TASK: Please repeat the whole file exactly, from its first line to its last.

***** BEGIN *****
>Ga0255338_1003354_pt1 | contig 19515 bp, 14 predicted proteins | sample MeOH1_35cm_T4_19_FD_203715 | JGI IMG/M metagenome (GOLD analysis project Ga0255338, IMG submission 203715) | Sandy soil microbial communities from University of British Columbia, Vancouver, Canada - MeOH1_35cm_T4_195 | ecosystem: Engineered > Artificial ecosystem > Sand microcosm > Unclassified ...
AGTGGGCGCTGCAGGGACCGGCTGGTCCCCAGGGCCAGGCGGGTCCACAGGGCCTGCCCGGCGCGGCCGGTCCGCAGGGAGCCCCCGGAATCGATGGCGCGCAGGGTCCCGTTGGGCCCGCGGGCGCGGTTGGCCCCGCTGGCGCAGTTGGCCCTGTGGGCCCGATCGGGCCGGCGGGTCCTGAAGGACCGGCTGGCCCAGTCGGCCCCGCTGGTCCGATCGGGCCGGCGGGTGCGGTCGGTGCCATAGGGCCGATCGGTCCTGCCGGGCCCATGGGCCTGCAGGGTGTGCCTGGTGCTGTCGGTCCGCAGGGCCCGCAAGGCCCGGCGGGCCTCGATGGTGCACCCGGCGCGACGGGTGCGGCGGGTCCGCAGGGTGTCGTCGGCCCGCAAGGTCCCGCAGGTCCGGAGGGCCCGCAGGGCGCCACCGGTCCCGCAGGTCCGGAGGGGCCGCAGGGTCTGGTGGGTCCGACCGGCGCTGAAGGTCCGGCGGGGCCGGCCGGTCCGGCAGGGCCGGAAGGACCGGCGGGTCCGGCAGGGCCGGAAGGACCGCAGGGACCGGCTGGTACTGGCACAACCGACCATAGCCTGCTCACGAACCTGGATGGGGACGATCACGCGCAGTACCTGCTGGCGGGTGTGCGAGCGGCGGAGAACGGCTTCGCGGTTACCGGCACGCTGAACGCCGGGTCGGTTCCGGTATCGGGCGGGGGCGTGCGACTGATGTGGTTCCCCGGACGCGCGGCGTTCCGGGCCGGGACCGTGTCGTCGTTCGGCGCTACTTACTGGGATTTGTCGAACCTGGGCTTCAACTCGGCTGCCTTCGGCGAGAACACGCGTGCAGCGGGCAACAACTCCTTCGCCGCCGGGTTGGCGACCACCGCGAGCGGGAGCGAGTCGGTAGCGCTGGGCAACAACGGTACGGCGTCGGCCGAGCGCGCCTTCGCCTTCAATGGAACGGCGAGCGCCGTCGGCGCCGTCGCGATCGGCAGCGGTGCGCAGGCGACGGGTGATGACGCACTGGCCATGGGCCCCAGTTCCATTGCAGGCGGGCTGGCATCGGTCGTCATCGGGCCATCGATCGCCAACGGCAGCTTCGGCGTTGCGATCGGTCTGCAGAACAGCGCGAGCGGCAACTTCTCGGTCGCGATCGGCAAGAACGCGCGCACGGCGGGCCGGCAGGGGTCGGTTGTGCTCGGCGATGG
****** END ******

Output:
>Ga0255338_1003354_pt1 | contig 19515 bp, 14 predicted proteins | sample MeOH1_35cm_T4_19_FD_203715 | JGI IMG/M metagenome (GOLD analysis project Ga0255338, IMG submission 203715) | Sandy soil microbial communities from University of British Columbia, Vancouver, Canada - MeOH1_35cm_T4_195 | ecosystem: Engineered > Artificial ecosystem > Sand microcosm > Unclassified ...
AGTGGGCGCTGCAGGGACCGGCTGGTCCCCAGGGCCAGGCGGGTCCACAGGGCCTGCCCGGCGCGGCCGGTCCGCAGGGAGCCCCCGGAATCGATGGCGCGCAGGGTCCCGTTGGGCCCGCGGGCGCGGTTGGCCCCGCTGGCGCAGTTGGCCCTGTGGGCCCGATCGGGCCGGCGGGTCCTGAAGGACCGGCTGGCCCAGTCGGCCCCGCTGGTCCGATCGGGCCGGCGGGTGCGGTCGGTGCCATAGGGCCGATCGGTCCTGCCGGGCCCATGGGCCTGCAGGGTGTGCCTGGTGCTGTCGGTCCGCAGGGCCCGCAAGGCCCGGCGGGCCTCGATGGTGCACCCGGCGCGACGGGTGCGGCGGGTCCGCAGGGTGTCGTCGGCCCGCAAGGTCCCGCAGGTCCGGAGGGCCCGCAGGGCGCCACCGGTCCCGCAGGTCCGGAGGGGCCGCAGGGTCTGGTGGGTCCGACCGGCGCTGAAGGTCCGGCGGGGCCGGCCGGTCCGGCAGGGCCGGAAGGACCGGCGGGTCCGGCAGGGCCGGAAGGACCGCAGGGACCGGCTGGTACTGGCACAACCGACCATAGCCTGCTCACGAACCTGGATGGGGACGATCACGCGCAGTACCTGCTGGCGGGTGTGCGAGCGGCGGAGAACGGCTTCGCGGTTACCGGCACGCTGAACGCCGGGTCGGTTCCGGTATCGGGCGGGGGCGTGCGACTGATGTGGTTCCCCGGACGCGCGGCGTTCCGGGCCGGGACCGTGTCGTCGTTCGGCGCTACTTACTGGGATTTGTCGAACCTGGGCTTCAACTCGGCTGCCTTCGGCGAGAACACGCGTGCAGCGGGCAACAACTCCTTCGCCGCCGGGTTGGCGACCACCGCGAGCGGGAGCGAGTCGGTAGCGCTGGGCAACAACGGTACGGCGTCGGCCGAGCGCGCCTTCGCCTTCAATGGAACGGCGAGCGCCGTCGGCGCCGTCGCGATCGGCAGCGGTGCGCAGGCGACGGGTGATGACGCACTGGCCATGGGCCCCAGTTCCATTGCAGGCGGGCTGGCATCGGTCGTCATCGGGCCATCGATCGCCAACGGCAGCTTCGGCGTTGCGATCGGTCTGCAGAACAGCGCGAGCGGCAACTTCTCGGTCGCGATCGGCAAGAACGCGCGCACGGCGGGCCGGCAGGGGTCGGTTGTGCTCGGCGATGG